Defect-driven transport of impurities plays a key role in the microstructure evolution of alloys, and has a great impact on the mechanical properties at the macroscopic scale. This phenomenon is greatly enhanced in irradiated materials because of the large amount of radiation-induced crystal defects (vacancies and interstitials). For instance, the formation of nanosized solute clusters in neutron-irradiated reactor pressure vessel (RPV) ferritic steels has been shown to hinder dislocation motion and induce hardening and embrittlement. In Swedish RPV steels, this mechanical-property degradation is enhanced by the high content of manganese and nickel impurities. It has been suggested that the formation of Mn-Ni-rich clusters (which contain also Cu, Si, and P) might be the outcome of a dynamic process, where crystal defects act both as nucleation sites and solute carriers. Solute transport by point defects is therefore a crucial mechanism to understand the origin and the dynamics of the clustering process.

The first part of this work aims at modeling solute transport by point defects in dilute iron alloys, to identify the intrinsic diffusion mechanisms for a wide range of impurities. Transport and diffusion coefficients are obtained by combining accurate ab initio calculations of defect transition rates with an exact mean-field model. The results show that solute drag by single vacancies is a common phenomenon occurring at RPV temperature (about 300 °C) for all impurities found in the solute clusters, and that transport of phosphorus and manganese atoms is dominated by interstitial-type defects. These transport tendencies confirm that point defects can indeed carry impurities towards nucleated solute clusters. Moreover, the obtained flux-coupling tendencies can also explain the observed radiation-induced solute enrichment on grain boundaries and dislocations.

In the second part of this work, the acquired knowledge about solute-transport mechanisms is transferred to kinetic Monte Carlo (KMC) models, with the aim of simulating the RPV microstructure evolution. Firstly, the needed parameters in terms of solute-defect cluster stability and mobility are calculated by means of dedicated KMC simulations. Secondly, an innovative approach to the prediction of transition rates in complex multicomponent alloys is introduced. This approach relies on a neural network based on ab initio-computed migration barriers. Finally, the evolution of the Swedish RPV steels is simulated in a "gray-alloy" fashion, where impurities are introduced indirectly as a modification of the defect-cluster mobilities. The latter simulations are compared to the experimental characterization of the Swedish RPV surveillance samples, and confirm the possibility that solute clusters might form on small interstitial clusters.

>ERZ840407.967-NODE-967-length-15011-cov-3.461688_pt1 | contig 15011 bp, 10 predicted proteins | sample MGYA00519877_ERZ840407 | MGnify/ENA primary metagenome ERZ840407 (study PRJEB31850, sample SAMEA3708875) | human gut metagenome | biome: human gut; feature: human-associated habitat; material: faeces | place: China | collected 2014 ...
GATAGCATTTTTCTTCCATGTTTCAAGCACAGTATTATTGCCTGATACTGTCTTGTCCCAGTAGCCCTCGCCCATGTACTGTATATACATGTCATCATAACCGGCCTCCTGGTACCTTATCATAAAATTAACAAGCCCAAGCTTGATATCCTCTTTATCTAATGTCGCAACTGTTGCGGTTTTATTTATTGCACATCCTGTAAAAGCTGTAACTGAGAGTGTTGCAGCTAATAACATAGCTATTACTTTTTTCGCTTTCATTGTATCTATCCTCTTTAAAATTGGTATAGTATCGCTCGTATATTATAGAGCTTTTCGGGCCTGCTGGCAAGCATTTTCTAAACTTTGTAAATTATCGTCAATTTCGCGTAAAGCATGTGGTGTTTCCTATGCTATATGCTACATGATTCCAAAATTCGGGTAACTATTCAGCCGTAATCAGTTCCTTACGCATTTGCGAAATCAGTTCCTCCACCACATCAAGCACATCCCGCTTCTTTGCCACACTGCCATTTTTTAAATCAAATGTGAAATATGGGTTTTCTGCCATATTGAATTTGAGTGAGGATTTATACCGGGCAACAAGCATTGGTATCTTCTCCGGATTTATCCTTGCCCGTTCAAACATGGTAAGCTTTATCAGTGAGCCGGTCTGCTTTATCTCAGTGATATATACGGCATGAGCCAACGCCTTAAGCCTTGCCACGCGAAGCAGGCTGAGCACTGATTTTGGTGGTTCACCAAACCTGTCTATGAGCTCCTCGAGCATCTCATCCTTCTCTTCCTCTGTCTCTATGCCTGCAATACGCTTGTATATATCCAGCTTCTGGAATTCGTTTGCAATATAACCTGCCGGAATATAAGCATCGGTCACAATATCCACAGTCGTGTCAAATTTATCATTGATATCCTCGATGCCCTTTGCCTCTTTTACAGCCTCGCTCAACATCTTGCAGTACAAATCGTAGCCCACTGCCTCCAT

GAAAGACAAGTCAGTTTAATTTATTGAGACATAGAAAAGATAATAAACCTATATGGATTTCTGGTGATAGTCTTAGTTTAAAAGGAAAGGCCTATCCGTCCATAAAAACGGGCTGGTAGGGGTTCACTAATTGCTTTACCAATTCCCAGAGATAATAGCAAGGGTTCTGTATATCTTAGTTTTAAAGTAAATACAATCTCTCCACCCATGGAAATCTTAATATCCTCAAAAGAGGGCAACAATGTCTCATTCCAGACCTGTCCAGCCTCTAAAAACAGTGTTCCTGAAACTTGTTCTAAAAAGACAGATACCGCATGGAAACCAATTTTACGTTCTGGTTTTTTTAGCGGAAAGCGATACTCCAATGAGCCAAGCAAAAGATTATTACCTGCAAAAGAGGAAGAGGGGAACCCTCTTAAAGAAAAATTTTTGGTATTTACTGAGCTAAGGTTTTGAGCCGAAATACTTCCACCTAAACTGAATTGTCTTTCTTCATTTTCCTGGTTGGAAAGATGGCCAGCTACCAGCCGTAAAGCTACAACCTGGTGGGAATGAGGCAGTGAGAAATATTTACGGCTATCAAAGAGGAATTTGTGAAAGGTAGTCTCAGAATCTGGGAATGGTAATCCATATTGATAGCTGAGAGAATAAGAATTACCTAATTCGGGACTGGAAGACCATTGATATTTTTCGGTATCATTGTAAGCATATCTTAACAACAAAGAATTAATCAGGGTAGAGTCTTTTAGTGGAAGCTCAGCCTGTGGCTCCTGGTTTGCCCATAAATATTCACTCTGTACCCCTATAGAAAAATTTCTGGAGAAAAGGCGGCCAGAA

In conclusion, this work identifies from a solid theoretical perspective the atomic-transport phenomena underlying the formation of embrittling nanofeatures in RPV steels. In addition, it prepares the ground for the development of predictive KMC tools that can simulate the microstructure evolution of a wide variety of irradiated alloys. This is of great interest not only for reactor pressure vessels, but also for many other materials in extreme environments.

Place, publisher, year, edition, pages
Stockholm: KTH Royal Institute of Technology, 2015. xvii, 90 p.
TRITA-FYS, ISSN 0280-316X ; 2015:80
diffusion, impurities, iron, metals, kinetic Monte Carlo, ab initio, mean field, defects, embrittlement, reactor pressure vessel, neural networks
National Category
Condensed Matter Physics
Research subject
urn:nbn:se:kth:diva-177525 (URN)978-91-7595-764-7 (ISBN)
Public defence
2015-12-11, Svedberg Hall, Room FD5, Albanova Universtitetscentrum, Roslagstullsbacken 21, Stockholm, 13:00 (English)
Göran Gustafsson Foundation for promotion of scientific research at Uppala University and Royal Institute of TechnologyVattenfall ABEU, FP7, Seventh Framework Programme

QC 20151123

Available from: 2015-11-23 Created: 2015-11-23 Last updated: 2015-11-24Bibliographically approved